Getting to Yes, And

The Friction Project


Bob Sutton

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Kelly welcomes the great Bob Sutton back to the podcast. Professor Emeritus at Stanford, Bob has a new book out called "The Friction Project" which he co-wrote with Huggy Rao.

We all have this problem in our work where a ball gets dropped – but it’s not necessarily a person’s fault – the system fails us.

“It's more about coordination neglect, we call it, which is when the people involved in running or designing the system don't get the handoffs between different people in different silos. Correct? And that's a huge problem. If you're in the United States, one place you experience this is in healthcare, where it's just a story of friction and fragmentation.”

I expected a book loaded with terrible friction stories, but you have a lot of examples where friction is absolutely a helping agent.

"My absolute favorite story in the book is when Jerry Seinfeld is interviewed by the Harvard Business Review, which sounds like the most bizarre thing on earth. And so HBR asks, ‘Can Mckinsey, the famous consulting firm, sometimes infamous, make the process more efficient? And Jerry Seinfeld says, ‘Who's Mckinsey?’ They explained that it's a consulting firm, and he says, ‘Are they funny?’ And they say, ‘No.’ And he said, ‘I don't need them. The hard way is the right way.’ And if you look at the academic research on creativity, there's lots of times when friction is necessary for creativity.”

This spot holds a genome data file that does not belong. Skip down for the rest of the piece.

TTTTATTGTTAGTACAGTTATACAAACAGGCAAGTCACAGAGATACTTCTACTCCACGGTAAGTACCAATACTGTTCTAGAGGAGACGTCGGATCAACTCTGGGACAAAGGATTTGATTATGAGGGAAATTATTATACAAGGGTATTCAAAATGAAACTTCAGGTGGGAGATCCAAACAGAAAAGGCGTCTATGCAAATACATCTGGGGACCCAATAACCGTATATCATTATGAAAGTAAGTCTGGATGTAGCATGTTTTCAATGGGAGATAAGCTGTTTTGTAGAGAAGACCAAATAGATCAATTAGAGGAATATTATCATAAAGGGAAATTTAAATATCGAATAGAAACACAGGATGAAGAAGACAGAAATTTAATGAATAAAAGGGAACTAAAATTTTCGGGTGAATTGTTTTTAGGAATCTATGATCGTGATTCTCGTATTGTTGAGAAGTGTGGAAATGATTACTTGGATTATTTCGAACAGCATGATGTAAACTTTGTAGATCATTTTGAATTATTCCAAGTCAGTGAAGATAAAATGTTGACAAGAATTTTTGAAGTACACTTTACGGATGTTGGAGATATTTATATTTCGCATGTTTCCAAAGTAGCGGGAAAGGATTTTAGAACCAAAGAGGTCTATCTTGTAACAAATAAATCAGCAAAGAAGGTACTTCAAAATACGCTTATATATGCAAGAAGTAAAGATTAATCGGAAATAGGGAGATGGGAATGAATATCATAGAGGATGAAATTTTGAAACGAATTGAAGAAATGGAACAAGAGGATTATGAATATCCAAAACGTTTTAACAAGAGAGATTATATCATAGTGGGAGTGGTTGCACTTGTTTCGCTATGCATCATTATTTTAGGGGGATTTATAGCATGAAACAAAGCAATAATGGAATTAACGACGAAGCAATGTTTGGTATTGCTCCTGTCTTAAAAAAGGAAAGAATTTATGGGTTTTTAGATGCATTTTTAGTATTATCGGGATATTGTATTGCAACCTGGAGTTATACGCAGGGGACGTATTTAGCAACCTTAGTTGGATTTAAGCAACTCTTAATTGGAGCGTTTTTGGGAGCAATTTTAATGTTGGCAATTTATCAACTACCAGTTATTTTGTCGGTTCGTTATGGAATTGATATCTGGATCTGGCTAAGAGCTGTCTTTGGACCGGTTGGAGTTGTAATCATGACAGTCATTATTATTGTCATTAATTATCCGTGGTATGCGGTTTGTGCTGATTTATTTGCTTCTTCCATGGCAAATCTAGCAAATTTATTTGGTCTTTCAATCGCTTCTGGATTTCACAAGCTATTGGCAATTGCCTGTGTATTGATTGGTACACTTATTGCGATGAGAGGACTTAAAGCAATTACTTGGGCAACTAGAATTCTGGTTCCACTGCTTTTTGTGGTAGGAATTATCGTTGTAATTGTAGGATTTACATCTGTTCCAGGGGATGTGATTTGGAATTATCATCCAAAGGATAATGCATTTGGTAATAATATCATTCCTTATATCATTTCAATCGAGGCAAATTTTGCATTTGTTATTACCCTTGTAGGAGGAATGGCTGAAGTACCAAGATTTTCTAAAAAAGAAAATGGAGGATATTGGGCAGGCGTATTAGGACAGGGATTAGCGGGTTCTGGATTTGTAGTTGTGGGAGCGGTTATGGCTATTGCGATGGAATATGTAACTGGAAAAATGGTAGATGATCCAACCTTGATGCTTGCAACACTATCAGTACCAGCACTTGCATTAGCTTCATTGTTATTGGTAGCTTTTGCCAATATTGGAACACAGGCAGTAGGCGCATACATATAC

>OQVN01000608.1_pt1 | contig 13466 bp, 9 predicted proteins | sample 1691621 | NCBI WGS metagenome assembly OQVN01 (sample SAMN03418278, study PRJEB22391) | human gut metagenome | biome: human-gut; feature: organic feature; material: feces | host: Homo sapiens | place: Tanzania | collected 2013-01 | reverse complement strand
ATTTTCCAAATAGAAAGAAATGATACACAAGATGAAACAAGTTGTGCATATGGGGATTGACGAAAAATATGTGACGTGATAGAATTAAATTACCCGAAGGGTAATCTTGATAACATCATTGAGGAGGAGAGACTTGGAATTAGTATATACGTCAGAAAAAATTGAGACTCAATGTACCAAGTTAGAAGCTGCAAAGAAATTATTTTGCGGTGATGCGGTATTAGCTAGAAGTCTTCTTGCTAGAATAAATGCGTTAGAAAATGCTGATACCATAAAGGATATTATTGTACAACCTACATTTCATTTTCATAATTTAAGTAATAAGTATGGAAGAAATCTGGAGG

You tell another story at one of the world’s most successful companies, Google, where there wasn’t enough friction.

“Google X has this largely unsuccessful R&D operation called Google X or X. And at one point, a team came up with these glasses: Google Glass, that were sort of like a computer in your glasses. You'd look up in the corner and you'd see like a little screen. And you could adjust the thing sort of like a watch but on your head: you know, like an Apple watch on your head. And the people in the lab were not ready to release it. But Sergey Brin, the co-founder, and a guy worth bazillions, grabbed it out of the lab, and threw it into the marketplace. He made 5,000 of them and gave them to some of the most famous people in the world. They had events in Paris and everything, and it turned out it was just an absolutely terrible product and he pulled it off the market. He stopped using it. That was a case where there wasn't enough friction.”

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